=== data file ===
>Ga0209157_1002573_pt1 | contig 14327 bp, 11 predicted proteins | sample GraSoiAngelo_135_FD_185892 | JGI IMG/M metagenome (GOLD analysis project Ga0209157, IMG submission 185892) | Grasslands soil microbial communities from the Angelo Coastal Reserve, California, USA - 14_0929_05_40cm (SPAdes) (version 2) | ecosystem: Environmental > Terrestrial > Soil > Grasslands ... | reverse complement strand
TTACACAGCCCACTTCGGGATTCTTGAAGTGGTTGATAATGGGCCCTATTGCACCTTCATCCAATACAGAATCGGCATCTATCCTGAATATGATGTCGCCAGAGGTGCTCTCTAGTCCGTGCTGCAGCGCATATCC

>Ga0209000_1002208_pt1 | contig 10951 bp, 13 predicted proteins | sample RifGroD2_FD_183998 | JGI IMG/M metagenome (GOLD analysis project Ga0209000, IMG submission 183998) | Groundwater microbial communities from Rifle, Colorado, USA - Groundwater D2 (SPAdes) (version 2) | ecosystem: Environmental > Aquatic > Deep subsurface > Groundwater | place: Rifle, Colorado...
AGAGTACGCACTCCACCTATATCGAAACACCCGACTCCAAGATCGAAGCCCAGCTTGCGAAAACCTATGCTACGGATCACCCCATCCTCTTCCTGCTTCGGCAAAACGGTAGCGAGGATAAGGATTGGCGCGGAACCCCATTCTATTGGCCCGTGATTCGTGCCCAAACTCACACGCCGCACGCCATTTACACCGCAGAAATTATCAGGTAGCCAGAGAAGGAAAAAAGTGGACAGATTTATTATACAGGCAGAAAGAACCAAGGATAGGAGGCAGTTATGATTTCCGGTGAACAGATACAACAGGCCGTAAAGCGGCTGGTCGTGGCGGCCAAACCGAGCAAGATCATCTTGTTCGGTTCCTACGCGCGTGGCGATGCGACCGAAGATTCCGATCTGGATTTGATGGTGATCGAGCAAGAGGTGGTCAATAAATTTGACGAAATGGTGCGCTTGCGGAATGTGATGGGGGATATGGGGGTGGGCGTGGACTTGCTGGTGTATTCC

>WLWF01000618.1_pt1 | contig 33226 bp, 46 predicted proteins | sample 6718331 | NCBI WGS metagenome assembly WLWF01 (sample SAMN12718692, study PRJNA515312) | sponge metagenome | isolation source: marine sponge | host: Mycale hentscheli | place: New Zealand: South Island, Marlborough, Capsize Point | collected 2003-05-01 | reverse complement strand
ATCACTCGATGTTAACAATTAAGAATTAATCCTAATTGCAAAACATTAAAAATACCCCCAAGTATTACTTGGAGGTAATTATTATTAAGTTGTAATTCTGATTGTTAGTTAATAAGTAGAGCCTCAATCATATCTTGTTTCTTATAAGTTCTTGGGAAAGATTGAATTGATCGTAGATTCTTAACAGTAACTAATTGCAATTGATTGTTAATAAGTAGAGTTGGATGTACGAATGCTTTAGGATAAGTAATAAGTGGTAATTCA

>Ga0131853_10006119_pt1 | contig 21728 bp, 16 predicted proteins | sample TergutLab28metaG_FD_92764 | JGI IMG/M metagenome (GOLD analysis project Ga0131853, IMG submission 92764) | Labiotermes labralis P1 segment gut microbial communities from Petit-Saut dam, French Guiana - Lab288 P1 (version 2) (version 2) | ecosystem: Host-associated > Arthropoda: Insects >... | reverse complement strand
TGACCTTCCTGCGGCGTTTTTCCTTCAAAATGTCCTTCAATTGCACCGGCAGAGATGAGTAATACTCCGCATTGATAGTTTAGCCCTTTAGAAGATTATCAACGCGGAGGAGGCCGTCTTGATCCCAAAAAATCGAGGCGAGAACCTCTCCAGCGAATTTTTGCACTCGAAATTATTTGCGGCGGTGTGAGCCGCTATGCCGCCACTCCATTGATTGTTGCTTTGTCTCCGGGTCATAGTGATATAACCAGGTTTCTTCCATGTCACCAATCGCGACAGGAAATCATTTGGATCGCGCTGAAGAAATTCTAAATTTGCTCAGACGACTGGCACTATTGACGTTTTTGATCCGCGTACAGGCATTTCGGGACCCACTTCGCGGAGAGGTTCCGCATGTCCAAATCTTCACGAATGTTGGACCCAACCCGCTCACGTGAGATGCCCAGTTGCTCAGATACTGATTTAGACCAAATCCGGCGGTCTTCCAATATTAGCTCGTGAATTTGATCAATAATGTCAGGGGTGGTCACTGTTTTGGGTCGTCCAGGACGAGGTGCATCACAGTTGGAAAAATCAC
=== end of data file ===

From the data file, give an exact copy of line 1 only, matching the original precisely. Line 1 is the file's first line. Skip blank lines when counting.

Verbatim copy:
>Ga0209157_1002573_pt1 | contig 14327 bp, 11 predicted proteins | sample GraSoiAngelo_135_FD_185892 | JGI IMG/M metagenome (GOLD analysis project Ga0209157, IMG submission 185892) | Grasslands soil microbial communities from the Angelo Coastal Reserve, California, USA - 14_0929_05_40cm (SPAdes) (version 2) | ecosystem: Environmental > Terrestrial > Soil > Grasslands ... | reverse complement strand